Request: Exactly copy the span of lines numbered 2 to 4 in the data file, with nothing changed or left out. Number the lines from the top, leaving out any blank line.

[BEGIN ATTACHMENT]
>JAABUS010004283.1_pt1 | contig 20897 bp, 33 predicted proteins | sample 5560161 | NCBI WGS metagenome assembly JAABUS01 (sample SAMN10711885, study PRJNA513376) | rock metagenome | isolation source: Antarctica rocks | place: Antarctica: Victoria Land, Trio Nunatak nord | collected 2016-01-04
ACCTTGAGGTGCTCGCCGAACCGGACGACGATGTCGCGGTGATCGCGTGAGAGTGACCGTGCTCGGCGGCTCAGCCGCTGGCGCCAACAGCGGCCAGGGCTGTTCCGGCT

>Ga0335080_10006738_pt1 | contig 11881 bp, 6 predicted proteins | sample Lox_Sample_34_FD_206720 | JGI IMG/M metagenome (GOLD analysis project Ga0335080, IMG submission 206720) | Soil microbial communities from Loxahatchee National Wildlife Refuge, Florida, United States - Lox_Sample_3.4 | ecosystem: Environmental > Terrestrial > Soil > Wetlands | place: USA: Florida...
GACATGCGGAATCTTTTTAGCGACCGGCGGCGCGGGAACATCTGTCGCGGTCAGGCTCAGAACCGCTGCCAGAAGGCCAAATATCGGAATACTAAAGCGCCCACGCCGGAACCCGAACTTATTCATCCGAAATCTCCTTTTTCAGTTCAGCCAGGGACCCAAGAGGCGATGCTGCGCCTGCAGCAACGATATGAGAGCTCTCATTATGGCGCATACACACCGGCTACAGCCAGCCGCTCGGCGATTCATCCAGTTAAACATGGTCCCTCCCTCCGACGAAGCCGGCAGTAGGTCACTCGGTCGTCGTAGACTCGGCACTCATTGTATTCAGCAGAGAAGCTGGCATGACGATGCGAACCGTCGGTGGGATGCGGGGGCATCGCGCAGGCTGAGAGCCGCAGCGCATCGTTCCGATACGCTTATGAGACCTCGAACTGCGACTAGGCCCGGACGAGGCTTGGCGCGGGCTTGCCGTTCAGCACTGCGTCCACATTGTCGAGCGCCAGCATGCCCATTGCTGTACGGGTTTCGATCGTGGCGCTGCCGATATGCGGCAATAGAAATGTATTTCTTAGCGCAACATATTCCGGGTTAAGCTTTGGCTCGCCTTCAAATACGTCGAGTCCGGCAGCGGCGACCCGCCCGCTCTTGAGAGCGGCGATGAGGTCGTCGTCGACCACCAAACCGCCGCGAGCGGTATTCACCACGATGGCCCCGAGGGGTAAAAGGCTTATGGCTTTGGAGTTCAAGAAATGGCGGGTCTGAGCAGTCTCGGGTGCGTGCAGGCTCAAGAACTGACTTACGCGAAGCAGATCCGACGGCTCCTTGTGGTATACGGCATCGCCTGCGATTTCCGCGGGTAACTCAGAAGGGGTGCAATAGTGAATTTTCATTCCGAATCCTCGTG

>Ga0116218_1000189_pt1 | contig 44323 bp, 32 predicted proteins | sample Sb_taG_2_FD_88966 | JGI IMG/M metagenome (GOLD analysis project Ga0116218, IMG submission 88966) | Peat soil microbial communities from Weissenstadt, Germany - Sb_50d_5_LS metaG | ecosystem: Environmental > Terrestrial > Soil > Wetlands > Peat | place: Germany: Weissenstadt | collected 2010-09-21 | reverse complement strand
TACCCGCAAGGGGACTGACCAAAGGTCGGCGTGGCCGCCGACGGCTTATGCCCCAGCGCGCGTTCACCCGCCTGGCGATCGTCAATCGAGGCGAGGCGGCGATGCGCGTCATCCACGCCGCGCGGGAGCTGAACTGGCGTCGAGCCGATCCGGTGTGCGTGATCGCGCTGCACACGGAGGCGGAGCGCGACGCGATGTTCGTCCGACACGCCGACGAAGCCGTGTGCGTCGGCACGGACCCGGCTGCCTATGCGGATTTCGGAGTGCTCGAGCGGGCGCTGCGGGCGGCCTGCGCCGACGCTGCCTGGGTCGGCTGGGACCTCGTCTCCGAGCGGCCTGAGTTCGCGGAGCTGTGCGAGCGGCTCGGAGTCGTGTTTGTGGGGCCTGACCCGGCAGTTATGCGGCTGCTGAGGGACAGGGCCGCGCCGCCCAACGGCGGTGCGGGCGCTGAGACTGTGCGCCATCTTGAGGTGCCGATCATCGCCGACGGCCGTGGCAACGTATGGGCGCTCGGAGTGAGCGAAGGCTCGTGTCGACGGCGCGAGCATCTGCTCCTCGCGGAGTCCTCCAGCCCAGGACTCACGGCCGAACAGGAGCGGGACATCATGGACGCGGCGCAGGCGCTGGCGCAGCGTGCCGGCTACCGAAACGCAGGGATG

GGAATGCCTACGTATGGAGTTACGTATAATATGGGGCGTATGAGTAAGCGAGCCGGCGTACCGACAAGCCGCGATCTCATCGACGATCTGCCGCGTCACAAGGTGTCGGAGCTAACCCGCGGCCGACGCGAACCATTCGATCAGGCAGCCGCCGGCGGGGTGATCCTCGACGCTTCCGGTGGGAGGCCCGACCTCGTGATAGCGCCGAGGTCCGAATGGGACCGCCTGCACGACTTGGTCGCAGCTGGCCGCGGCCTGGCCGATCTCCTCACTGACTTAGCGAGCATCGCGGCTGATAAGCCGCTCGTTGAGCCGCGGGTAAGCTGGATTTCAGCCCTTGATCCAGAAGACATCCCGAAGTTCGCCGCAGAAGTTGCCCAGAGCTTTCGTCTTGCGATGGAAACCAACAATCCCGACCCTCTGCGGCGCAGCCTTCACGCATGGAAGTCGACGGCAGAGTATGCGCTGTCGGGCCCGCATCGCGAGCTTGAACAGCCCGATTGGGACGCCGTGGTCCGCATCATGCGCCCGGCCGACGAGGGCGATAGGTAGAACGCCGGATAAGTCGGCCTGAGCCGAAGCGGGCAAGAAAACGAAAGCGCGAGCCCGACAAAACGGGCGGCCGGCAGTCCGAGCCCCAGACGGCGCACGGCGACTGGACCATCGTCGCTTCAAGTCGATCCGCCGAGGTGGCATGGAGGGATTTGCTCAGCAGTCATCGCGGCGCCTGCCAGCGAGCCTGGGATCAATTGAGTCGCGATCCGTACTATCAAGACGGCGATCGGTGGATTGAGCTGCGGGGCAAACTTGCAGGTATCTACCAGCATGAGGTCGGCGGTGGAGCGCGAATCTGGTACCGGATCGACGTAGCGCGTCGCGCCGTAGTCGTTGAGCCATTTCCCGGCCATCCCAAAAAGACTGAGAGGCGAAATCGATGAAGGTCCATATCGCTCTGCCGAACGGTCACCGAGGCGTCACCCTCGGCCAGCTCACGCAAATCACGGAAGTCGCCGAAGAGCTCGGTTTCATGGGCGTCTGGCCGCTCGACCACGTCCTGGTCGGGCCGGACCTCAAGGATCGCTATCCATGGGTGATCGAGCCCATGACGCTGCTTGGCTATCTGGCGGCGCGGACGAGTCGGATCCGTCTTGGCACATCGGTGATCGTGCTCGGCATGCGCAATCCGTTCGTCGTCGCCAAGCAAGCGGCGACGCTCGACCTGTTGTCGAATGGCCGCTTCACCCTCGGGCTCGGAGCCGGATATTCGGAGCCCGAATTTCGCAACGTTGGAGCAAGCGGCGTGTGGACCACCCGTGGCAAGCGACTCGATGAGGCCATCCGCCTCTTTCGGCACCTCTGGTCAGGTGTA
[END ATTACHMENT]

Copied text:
ACCTTGAGGTGCTCGCCGAACCGGACGACGATGTCGCGGTGATCGCGTGAGAGTGACCGTGCTCGGCGGCTCAGCCGCTGGCGCCAACAGCGGCCAGGGCTGTTCCGGCT

>Ga0335080_10006738_pt1 | contig 11881 bp, 6 predicted proteins | sample Lox_Sample_34_FD_206720 | JGI IMG/M metagenome (GOLD analysis project Ga0335080, IMG submission 206720) | Soil microbial communities from Loxahatchee National Wildlife Refuge, Florida, United States - Lox_Sample_3.4 | ecosystem: Environmental > Terrestrial > Soil > Wetlands | place: USA: Florida...
GACATGCGGAATCTTTTTAGCGACCGGCGGCGCGGGAACATCTGTCGCGGTCAGGCTCAGAACCGCTGCCAGAAGGCCAAATATCGGAATACTAAAGCGCCCACGCCGGAACCCGAACTTATTCATCCGAAATCTCCTTTTTCAGTTCAGCCAGGGACCCAAGAGGCGATGCTGCGCCTGCAGCAACGATATGAGAGCTCTCATTATGGCGCATACACACCGGCTACAGCCAGCCGCTCGGCGATTCATCCAGTTAAACATGGTCCCTCCCTCCGACGAAGCCGGCAGTAGGTCACTCGGTCGTCGTAGACTCGGCACTCATTGTATTCAGCAGAGAAGCTGGCATGACGATGCGAACCGTCGGTGGGATGCGGGGGCATCGCGCAGGCTGAGAGCCGCAGCGCATCGTTCCGATACGCTTATGAGACCTCGAACTGCGACTAGGCCCGGACGAGGCTTGGCGCGGGCTTGCCGTTCAGCACTGCGTCCACATTGTCGAGCGCCAGCATGCCCATTGCTGTACGGGTTTCGATCGTGGCGCTGCCGATATGCGGCAATAGAAATGTATTTCTTAGCGCAACATATTCCGGGTTAAGCTTTGGCTCGCCTTCAAATACGTCGAGTCCGGCAGCGGCGACCCGCCCGCTCTTGAGAGCGGCGATGAGGTCGTCGTCGACCACCAAACCGCCGCGAGCGGTATTCACCACGATGGCCCCGAGGGGTAAAAGGCTTATGGCTTTGGAGTTCAAGAAATGGCGGGTCTGAGCAGTCTCGGGTGCGTGCAGGCTCAAGAACTGACTTACGCGAAGCAGATCCGACGGCTCCTTGTGGTATACGGCATCGCCTGCGATTTCCGCGGGTAACTCAGAAGGGGTGCAATAGTGAATTTTCATTCCGAATCCTCGTG